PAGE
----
A sexual abuse plaintiff's legal costs associated with advancing his or her claim can be very significant, especially if the case goes all the way to trial. A recent decision of the Supreme Court of British Columbia (“B.C.”), Nixon v. Pickton, 2015 BCSC 1700, highlights the factors that a trial judge may consider in awarding, or refusing to award, costs to a successful plaintiff who has rejected an offer to settle from the defendant, but fails to “beat” that offer at trial. This decision has attracted some media attention (see “Pickton not responsible for victim's full legal costs” on Findlaw.ca , and “B.C. judge says David Pickton sex-assault victim should have settled” in an article published in The Globe and Mail).
Normally, a successful party's legal costs must be paid by the party who loses at trial. However, to encourage parties to settle before trial, our rules of court include various incentives based on payment of legal costs – specifically, who is to pay, on what scale, and starting at what point in time.
In the B.C. case, David Pickton sexually assaulted the plaintiff in the early 1990s. He was convicted for the assault. Many years later, the plaintiff commenced a lawsuit against Pickton seeking approximately $1 million in damages. She alleged that amongst other injuries, the assault caused her pain and suffering and resulted in a loss of past and future earnings.
Six weeks before the trial was set to begin, Pickton offered to settle the lawsuit for $50,000. Approximately 90 minutes after the offer was made, the plaintiff's lawyer notified Pickton's lawyer that the offer was rejected. The case proceeded to trial before a jury.
The plaintiff faced a number of challenges at trial. The accuracy of her memory was attacked, as was her credibility. Pickton's lawyers argued that the many miseries the plaintiff had suffered in her life called into question whether the assault by Pickton had caused her injuries. The judge agreed, concluding at paragraph 11 of his ruling on costs that “Ms. Nixon appeared to me as a witness who was not dishonest, but as a witness whose memory, and therefore credibility, were ravaged by the exceptionally difficult life she has faced. Frankly, on any rational assessment, her dealings with Mr. Pickton in 1991 were only a small event by comparison with the miseries she faced in many other parts of her troubled life.” The plaintiff had alleged that Pickton had cornered her, groped her body, and threatened to rape her.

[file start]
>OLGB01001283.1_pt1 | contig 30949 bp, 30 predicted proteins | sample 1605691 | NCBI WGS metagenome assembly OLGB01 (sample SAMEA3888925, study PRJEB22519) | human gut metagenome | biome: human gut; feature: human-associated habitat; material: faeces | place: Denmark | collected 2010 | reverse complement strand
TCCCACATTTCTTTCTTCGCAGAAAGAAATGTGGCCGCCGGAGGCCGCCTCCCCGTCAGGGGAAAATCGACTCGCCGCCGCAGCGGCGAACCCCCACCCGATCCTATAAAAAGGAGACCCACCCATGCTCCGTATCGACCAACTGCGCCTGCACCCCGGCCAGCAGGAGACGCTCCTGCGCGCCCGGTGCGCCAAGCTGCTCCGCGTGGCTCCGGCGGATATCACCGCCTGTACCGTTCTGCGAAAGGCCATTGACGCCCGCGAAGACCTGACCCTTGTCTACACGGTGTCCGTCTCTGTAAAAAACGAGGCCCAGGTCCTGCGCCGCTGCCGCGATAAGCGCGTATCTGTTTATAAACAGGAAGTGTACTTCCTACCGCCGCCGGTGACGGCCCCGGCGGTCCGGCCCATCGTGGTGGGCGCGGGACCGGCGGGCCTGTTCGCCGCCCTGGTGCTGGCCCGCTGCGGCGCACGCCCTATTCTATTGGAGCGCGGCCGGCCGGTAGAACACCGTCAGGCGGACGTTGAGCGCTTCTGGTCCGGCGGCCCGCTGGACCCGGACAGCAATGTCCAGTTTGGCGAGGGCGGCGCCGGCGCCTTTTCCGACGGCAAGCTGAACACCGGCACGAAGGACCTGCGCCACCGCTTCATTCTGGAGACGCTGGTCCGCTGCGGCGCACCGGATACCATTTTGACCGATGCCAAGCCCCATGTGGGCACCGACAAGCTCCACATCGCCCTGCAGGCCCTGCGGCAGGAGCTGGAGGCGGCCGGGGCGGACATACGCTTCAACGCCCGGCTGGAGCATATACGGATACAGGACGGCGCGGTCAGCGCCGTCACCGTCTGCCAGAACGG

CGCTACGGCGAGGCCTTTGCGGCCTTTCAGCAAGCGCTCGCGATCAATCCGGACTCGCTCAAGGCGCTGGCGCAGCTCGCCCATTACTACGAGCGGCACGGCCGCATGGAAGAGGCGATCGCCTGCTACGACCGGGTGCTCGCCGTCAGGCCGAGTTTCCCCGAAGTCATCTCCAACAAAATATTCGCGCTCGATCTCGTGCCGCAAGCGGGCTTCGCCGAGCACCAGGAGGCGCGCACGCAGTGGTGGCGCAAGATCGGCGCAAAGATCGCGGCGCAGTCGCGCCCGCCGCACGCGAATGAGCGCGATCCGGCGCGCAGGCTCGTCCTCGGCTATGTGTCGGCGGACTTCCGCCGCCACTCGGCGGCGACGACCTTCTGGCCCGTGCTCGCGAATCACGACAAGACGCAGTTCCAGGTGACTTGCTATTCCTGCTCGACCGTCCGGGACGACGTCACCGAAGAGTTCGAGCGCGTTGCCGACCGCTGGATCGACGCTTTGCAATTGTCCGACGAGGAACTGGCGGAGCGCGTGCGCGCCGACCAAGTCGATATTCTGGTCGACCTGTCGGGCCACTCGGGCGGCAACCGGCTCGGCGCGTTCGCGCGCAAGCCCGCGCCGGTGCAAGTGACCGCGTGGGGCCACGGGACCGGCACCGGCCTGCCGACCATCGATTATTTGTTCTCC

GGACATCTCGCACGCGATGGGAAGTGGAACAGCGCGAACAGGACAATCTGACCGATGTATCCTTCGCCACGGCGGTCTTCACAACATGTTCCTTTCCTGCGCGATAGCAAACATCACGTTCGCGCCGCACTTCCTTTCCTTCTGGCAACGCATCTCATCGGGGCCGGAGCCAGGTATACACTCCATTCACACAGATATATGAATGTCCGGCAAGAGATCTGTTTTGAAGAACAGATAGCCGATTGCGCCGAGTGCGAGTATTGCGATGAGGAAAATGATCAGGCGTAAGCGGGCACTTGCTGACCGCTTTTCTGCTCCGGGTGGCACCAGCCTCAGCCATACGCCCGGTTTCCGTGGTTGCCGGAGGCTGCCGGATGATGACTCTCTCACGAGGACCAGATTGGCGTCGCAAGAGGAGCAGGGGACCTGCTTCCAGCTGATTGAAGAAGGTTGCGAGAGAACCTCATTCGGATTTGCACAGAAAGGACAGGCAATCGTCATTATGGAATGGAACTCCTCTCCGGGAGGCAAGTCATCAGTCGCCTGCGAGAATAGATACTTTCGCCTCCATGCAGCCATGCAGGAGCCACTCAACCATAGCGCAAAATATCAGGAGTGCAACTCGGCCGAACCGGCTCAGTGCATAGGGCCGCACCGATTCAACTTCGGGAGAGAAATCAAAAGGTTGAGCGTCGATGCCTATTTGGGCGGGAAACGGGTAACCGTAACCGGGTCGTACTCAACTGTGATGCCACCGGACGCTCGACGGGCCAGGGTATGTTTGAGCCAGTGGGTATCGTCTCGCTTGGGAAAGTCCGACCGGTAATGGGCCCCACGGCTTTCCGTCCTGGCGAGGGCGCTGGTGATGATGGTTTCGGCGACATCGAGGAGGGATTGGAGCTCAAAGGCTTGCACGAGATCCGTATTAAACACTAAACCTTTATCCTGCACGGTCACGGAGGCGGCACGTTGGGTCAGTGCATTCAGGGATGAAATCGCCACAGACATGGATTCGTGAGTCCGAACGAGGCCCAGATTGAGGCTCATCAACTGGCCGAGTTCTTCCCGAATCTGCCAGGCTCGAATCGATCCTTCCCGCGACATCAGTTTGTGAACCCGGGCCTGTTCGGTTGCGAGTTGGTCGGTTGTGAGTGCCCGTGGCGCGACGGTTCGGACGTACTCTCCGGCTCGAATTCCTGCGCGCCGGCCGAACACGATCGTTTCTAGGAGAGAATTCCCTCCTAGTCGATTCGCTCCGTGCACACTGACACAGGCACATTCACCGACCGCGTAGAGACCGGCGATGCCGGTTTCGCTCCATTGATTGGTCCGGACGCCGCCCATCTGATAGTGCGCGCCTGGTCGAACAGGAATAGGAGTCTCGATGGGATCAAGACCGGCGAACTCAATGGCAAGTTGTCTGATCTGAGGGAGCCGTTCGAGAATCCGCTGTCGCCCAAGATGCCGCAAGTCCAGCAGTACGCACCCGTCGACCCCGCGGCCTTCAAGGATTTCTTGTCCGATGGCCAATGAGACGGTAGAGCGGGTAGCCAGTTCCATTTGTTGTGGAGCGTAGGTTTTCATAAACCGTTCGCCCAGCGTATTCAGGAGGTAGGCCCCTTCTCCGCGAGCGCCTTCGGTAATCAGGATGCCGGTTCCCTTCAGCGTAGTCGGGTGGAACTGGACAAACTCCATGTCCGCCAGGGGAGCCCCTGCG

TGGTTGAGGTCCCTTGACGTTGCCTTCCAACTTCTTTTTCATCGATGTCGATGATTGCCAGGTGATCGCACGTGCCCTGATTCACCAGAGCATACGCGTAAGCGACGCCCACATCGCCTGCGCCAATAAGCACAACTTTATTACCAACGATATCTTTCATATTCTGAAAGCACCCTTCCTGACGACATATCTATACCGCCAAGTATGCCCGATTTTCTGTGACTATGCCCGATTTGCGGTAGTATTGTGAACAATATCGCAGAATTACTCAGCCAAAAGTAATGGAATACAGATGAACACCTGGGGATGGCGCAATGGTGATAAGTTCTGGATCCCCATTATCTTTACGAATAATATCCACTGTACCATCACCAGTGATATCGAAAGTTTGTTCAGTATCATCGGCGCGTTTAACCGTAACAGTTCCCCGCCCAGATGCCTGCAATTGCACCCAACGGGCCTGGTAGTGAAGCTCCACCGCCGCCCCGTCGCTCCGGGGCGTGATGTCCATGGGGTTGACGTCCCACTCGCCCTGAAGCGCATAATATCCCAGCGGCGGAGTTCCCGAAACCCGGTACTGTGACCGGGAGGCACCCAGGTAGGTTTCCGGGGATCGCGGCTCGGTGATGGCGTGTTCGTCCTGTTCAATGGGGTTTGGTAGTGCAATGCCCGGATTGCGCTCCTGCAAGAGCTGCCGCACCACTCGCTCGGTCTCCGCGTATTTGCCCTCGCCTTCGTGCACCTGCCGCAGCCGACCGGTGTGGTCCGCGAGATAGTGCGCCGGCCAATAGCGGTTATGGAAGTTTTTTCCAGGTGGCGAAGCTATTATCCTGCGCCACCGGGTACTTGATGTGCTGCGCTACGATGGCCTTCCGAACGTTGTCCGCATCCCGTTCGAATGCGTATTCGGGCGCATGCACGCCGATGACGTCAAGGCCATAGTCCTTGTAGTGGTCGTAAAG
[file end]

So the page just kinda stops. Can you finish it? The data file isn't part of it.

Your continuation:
The jury found in the plaintiff's favour and awarded her $45,000 as damages, which was less than Pickton's offer to settle for $50,000.
In his cost analysis, the trial judge stated that “[t]he dominant fact against Ms. Nixon […] is that she refused an offer to settle which she ought reasonably to have accepted.”
The trial judge only awarded the plaintiff her legal costs up until the date of Pickton's offer to settle. The judge refused to award her costs for the period that followed his offer. Pickton requested that he be awarded his legal costs from the date that his offer was made through to the end of the trial. The judge refused his request, stating that the plaintiff was the successful party at trial, and it would be wrong to award any portion of the trial costs to Mr. Pickton. In short, the parties were each made to bear their own legal costs after the offer was made.
The practical consequence for this plaintiff was that she likely netted very little compensation, despite her success at trial, because she had to cover her lawyer's fees that accrued after she rejected Mr. Pickton's offer to settle. One question that arises is whether this same decision could also have been made in Ontario, where the legislative scheme differs from that of British Columbia.
Ontario's Victims' Bill of Rights, S.O. 1995, chapter 6, specifically addresses when a victim of crime sues convicted perpetrators of the crime. The preamble to the Victims' Bill of Rights states that victims should be treated with compassion and fairness and “the justice system should operate in a manner that does not increase the suffering of victims of crime and that does not discourage victims of crime from participating in the justice process.”
One provision intended to further these goals relates to legal costs. Section 4(6) states that when a judge orders costs in favour of a victim, those costs “shall” be made on a solicitor-client basis (now known as “substantial indemnity basis”), such as after a favourable outcome at trial, unless the judge considers that to do so would not be in the interests of justice. Where costs on a substantial indemnity basis are awarded, the successful party is able to recoup a much greater percentage of his or her legal costs incurred than when the costs are awarded on the lower scale, known as “partial indemnity” costs.